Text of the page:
The Strangely Wonderful Tale of Count Balashazy
Medallion, Dec 2007, $15.95
In 1828 in Madagascar, pirate captain and harbormaster exiled Hungarian Count Tomaj Balashazy rescues naturalist Dagny Ravenhurst when she fell from a tree into his lagoon. He takes her to his plantation fortress home where she explains she climbed the tree to grab a rare orchid. When he asks if he can see her, she explains she has a secret lover. Her brother Sal arrives to take her home.
Dagny supports herself, her two brothers (Sal and Zeke), and her research into the island’s unique strangely wonderful animals, by being industrialist Paul Boneaux’s paramour. She is especially interested in a scary looking lemur that the natives fear. As Dagny finds herself falling in love with poetic Tomaj, Paul is constructing a palace for his mistress Malagasy Queen Ranavalona. Soon Paul and Tomaj, already rivals for control of the island’s economy explode over Dagny; in turn the ire of the Queen ignites as she insists her boy toy remain loyal to her exclusively even if that means killing her competror for his affection.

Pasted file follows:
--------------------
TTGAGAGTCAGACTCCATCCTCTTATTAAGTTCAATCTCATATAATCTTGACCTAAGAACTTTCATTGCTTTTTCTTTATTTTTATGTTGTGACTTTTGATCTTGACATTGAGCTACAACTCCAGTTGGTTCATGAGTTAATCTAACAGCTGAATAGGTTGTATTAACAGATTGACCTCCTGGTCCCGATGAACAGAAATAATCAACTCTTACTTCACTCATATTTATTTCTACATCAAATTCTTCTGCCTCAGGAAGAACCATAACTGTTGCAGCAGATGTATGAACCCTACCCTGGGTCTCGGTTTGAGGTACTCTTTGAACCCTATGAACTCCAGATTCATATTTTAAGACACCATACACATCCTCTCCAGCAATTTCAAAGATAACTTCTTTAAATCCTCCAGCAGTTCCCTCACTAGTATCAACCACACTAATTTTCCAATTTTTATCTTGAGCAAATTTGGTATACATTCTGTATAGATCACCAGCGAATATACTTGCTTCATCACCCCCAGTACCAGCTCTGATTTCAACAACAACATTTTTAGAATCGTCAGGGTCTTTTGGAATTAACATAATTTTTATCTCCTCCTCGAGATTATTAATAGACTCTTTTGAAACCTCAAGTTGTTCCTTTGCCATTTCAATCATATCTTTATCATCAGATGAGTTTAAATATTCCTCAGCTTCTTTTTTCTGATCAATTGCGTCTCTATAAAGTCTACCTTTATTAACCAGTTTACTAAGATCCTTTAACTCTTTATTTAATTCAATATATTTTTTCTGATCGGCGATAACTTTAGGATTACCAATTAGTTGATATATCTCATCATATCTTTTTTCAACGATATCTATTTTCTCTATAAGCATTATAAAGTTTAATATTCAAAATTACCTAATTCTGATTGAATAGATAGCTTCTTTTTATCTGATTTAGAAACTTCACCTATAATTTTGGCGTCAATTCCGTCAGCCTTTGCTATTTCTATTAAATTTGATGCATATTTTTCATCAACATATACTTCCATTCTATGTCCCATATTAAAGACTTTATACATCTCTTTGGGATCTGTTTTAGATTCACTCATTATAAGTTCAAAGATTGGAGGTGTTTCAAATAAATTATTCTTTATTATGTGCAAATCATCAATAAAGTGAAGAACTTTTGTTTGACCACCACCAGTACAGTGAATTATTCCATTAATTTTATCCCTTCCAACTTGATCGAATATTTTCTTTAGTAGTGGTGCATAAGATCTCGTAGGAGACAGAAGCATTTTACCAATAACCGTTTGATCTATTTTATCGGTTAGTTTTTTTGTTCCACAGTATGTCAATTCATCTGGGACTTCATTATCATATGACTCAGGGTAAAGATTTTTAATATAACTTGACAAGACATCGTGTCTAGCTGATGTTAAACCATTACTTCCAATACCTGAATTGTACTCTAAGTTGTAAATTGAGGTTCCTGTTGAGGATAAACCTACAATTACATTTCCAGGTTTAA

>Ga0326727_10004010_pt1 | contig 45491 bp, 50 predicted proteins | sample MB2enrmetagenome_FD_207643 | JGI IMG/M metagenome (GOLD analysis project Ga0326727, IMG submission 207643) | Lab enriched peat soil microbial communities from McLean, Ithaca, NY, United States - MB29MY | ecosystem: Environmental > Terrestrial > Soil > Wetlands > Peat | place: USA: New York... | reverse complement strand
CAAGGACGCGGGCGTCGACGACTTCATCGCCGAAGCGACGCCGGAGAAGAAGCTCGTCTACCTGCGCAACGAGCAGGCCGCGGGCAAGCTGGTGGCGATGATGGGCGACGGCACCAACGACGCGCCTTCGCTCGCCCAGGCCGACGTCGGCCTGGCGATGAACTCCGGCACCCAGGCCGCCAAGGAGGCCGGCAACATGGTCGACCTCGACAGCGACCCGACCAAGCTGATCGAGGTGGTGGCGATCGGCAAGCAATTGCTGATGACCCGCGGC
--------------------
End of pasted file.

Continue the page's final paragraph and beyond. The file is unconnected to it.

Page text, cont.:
The third Karen Mercury nineteenth century African adventure (see THE HINTERLANDS and THE FOUR QUARTERS OF THE WORLD) is an excellent historical tale in which once again the locale steals the show. The lead triangle is fully developed protagonists whose sexual activities make the equator feel like a polar cap. Using the real Queen Ranavalona, (see Keith Laidler’s book FEMALE CALIGULA RANAVALONA, THE MAD QUEEN OF MADAGASCAR for more about her), adds to the realism of a great historiographic look at Madagascar through THE STRANGELY WONDERFUL TALE OF COUNT BALASHAZY.